Misery loves company, and cliches. Each of the following sayings contain some truth. Such phrases become trite perhaps because they’re memorable or rhyming. The problem I’ve noticed is they use a lick and a promise to avoid complexity or conflict. Some expressions bring pat answers to felt needs.
Look, I know most people probably have an attachment to at least one of the following sayings. And, you may have heard someone take issue with these just because of their cynicism or negativity. Don’t get ruffled about me picking on these favorites. It’s simply a way to consider their judicious use, or even to prompt fresh and thoughtful alternatives. I’m not saying never to use them (don’t reinvent the wheel); just avoid misusing them–and putting your foot in you mouth.
Consider these standouts…
God said it, I believe it, that settles it.
The upside of this expression is how it reflects childlike faith. Downside? It shortcuts to a high view of scripture by avoidance. Simple trust is a life-giving ideal; but it shouldn’t always trump difficulties people find in scripture. Many objections have more to do with one’s past than one’s intellect. Careful not to squelch honest wrestling with a wet-blanket expression.
Love the sinner, hate the sin.
This common affirmation is a simplified version of St. Augustine’s important organizing principle: “With love for mankind and hatred of sins.” Ghandi borrowed it as a key to his leadership and quoted it in his autobiography.
This expression has helped people move towards difficult relationships with greater humility. So what’s the problem? Lately I’ve heard it directed at marginalized people in a condescending way. This saying elegantly addresses how the dividing line between good and evil runs through the human heart. But we must take care not to use it dismissively, ignoring the complexity of the human condition.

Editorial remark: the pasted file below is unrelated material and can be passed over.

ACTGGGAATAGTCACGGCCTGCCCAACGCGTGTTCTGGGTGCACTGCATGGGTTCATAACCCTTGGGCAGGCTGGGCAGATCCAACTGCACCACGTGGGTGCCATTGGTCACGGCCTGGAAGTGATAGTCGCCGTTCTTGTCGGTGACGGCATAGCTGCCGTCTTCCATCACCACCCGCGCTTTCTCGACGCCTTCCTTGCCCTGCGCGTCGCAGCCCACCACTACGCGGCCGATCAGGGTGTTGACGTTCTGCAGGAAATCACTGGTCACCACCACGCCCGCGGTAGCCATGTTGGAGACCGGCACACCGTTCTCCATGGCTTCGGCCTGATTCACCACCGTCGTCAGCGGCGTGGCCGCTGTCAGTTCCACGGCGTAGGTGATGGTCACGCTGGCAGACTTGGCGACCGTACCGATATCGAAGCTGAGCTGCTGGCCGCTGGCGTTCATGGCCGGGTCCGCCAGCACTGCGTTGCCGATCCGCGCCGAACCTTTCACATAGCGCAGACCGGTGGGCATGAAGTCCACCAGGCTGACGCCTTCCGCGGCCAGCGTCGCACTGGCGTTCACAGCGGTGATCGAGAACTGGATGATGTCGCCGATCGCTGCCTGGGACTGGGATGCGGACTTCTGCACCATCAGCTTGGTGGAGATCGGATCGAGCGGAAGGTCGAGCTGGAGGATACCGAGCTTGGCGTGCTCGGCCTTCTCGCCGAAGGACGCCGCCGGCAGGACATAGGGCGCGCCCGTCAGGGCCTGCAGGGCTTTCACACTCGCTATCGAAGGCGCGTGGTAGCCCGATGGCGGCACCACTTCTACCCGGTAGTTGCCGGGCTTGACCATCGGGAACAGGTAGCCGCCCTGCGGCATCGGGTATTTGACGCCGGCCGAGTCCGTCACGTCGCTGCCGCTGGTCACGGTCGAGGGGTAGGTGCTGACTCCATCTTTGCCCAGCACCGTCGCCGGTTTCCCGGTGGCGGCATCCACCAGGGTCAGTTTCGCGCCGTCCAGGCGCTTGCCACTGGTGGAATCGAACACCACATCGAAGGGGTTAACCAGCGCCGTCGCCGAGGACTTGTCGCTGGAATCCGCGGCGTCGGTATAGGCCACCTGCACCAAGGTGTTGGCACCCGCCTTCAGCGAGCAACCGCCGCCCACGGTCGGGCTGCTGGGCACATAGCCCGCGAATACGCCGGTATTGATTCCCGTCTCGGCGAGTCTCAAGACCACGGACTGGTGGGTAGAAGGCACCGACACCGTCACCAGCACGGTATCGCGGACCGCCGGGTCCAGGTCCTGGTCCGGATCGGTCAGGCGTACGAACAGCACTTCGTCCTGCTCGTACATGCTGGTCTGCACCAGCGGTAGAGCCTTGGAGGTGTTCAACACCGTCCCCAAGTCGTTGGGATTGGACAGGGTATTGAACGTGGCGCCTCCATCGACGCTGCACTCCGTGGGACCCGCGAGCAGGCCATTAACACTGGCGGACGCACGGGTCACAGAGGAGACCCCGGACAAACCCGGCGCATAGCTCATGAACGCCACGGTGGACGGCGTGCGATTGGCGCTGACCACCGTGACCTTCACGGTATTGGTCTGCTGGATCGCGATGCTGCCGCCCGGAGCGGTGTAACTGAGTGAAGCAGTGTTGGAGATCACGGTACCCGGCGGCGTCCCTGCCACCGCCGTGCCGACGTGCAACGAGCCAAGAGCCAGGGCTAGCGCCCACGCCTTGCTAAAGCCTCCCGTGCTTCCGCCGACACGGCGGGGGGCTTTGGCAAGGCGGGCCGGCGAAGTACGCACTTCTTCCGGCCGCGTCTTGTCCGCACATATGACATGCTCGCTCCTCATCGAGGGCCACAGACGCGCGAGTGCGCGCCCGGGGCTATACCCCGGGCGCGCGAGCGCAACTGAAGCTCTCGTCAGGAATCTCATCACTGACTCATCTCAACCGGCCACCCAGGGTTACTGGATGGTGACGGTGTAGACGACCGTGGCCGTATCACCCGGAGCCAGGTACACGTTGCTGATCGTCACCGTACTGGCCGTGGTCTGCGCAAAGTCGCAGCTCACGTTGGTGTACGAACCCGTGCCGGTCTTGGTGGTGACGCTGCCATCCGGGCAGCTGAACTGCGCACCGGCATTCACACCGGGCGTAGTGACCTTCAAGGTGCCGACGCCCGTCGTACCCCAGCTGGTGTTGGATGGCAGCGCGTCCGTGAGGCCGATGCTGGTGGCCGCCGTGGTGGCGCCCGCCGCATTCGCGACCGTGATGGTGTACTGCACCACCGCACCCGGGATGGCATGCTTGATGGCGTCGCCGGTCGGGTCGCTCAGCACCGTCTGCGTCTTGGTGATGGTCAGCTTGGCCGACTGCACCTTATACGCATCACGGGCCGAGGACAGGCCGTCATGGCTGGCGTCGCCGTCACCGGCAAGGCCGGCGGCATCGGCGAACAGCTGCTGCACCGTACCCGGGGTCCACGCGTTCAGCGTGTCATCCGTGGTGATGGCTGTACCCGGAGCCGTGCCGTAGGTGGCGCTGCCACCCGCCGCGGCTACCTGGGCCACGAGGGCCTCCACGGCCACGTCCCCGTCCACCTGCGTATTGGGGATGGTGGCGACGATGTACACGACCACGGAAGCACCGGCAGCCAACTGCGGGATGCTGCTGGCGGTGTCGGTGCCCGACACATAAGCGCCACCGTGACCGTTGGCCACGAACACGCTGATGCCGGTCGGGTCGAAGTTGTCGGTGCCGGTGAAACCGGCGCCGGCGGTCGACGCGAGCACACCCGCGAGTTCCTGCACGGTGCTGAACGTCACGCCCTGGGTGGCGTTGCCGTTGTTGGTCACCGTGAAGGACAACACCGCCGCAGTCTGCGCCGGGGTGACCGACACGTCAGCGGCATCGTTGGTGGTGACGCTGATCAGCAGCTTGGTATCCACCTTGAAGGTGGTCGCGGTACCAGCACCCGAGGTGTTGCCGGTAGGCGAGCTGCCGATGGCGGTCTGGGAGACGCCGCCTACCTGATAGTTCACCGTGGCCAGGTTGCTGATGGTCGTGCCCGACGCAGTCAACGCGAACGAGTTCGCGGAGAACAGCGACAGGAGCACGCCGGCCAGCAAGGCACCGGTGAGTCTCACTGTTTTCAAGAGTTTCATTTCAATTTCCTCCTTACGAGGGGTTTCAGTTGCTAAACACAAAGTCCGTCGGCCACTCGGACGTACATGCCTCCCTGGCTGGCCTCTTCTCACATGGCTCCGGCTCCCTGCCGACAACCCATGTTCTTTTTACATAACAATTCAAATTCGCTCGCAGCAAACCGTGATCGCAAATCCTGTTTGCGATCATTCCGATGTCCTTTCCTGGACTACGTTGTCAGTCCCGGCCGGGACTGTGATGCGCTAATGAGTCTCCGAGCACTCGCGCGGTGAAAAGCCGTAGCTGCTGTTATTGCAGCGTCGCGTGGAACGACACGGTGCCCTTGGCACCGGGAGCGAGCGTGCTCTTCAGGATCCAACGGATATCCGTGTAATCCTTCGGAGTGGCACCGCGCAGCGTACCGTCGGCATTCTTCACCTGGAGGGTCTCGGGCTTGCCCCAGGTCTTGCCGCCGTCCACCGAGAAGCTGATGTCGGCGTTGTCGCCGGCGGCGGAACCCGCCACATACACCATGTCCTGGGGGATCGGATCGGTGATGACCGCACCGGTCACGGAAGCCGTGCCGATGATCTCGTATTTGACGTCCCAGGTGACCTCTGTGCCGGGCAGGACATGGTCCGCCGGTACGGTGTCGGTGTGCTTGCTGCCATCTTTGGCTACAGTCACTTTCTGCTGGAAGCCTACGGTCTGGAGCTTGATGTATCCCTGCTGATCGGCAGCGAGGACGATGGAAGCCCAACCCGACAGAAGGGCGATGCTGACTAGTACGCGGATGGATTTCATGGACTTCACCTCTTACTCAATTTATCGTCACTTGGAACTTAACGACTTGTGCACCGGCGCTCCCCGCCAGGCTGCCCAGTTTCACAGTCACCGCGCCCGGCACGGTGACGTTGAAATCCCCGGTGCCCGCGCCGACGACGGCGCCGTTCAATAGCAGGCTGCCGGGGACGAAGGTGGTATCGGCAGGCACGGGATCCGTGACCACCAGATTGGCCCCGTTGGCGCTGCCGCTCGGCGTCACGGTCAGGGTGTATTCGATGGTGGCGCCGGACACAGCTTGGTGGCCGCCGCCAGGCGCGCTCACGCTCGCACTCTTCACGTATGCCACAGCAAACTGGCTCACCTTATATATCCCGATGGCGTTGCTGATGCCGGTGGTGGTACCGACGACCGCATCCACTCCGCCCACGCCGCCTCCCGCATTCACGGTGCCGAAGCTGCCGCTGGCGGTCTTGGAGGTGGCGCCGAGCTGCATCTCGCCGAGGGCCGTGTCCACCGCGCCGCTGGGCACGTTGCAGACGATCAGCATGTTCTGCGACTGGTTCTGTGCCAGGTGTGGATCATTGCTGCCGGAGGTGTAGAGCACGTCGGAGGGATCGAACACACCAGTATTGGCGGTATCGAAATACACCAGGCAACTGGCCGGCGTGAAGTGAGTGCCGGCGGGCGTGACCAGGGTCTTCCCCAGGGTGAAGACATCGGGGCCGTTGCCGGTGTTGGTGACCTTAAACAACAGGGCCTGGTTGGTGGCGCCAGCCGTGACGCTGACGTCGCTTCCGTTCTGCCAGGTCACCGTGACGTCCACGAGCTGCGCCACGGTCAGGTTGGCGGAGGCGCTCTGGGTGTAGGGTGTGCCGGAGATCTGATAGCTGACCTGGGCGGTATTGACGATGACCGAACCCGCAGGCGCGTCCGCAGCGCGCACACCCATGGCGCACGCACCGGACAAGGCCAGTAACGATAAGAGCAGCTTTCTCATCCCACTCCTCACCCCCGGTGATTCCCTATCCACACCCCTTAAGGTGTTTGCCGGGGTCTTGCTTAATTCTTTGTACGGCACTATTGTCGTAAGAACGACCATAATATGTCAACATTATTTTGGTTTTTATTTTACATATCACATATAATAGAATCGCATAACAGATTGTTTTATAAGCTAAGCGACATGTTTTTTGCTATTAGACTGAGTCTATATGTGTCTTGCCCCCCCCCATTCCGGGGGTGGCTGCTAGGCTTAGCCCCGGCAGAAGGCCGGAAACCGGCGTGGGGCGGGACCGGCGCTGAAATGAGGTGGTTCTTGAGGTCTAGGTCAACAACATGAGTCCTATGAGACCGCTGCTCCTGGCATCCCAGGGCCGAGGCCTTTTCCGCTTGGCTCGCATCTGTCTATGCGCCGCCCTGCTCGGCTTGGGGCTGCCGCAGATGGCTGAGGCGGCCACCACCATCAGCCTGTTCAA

God won’t put on you more than you can handle.
I believe this expression is derived from a passage in scripture, “God won’t tempt you beyond what you can bear without providing a way out” (1 Cor. 10:13). Since “tempt” and “test” are closely related, people use this expression during a crisis, losing the context of “moral temptation.” It easily can become a platitude of false hope. A young widow in grief does not need to hear how God has equipped her to go it alone. On the contrary: she may need to be shown the love of God in action, when a broken world has broken her heart.
Sometime God may even put on us what is necessary to drive us to Himself. As C.S. Lewis notes, “Pain is God’s megaphone to wake up a sleeping world.”
Everything happens for a reason.
While we must affirm the attempt to find purpose, the vague nature of this one misses the mark. Some things are just plain evil. Some events may never come to resolution in this life. Scripture does not promise to make sense of every twist and turn. While life is lived forward but understood backward, we should count on some mystery to remain. “Now we see as in a mirror dimly; soon face to face” (1 Cor. 13:12).
What cliches have rubbed you wrong? (Comment button, next to the title)